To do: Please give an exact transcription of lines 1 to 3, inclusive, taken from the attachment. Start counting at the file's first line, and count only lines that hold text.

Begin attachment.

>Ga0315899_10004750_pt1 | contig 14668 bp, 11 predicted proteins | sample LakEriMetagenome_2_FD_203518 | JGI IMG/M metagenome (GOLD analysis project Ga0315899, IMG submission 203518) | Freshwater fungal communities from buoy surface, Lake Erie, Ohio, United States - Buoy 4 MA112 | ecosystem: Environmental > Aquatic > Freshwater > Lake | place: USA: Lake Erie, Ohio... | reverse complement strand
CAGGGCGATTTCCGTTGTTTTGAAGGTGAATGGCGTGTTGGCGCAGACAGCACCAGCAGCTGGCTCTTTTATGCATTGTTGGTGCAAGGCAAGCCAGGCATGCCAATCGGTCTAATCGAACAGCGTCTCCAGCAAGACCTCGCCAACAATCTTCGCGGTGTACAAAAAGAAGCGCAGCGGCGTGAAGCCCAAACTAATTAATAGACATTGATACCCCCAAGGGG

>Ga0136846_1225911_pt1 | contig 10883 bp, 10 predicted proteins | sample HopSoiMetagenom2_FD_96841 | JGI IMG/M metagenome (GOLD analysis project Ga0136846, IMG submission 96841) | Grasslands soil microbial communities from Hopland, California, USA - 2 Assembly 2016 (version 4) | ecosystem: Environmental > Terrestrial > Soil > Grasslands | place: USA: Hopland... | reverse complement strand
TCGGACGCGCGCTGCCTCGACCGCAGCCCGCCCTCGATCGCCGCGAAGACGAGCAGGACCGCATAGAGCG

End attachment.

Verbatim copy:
>Ga0315899_10004750_pt1 | contig 14668 bp, 11 predicted proteins | sample LakEriMetagenome_2_FD_203518 | JGI IMG/M metagenome (GOLD analysis project Ga0315899, IMG submission 203518) | Freshwater fungal communities from buoy surface, Lake Erie, Ohio, United States - Buoy 4 MA112 | ecosystem: Environmental > Aquatic > Freshwater > Lake | place: USA: Lake Erie, Ohio... | reverse complement strand
CAGGGCGATTTCCGTTGTTTTGAAGGTGAATGGCGTGTTGGCGCAGACAGCACCAGCAGCTGGCTCTTTTATGCATTGTTGGTGCAAGGCAAGCCAGGCATGCCAATCGGTCTAATCGAACAGCGTCTCCAGCAAGACCTCGCCAACAATCTTCGCGGTGTACAAAAAGAAGCGCAGCGGCGTGAAGCCCAAACTAATTAATAGACATTGATACCCCCAAGGGG

>Ga0136846_1225911_pt1 | contig 10883 bp, 10 predicted proteins | sample HopSoiMetagenom2_FD_96841 | JGI IMG/M metagenome (GOLD analysis project Ga0136846, IMG submission 96841) | Grasslands soil microbial communities from Hopland, California, USA - 2 Assembly 2016 (version 4) | ecosystem: Environmental > Terrestrial > Soil > Grasslands | place: USA: Hopland... | reverse complement strand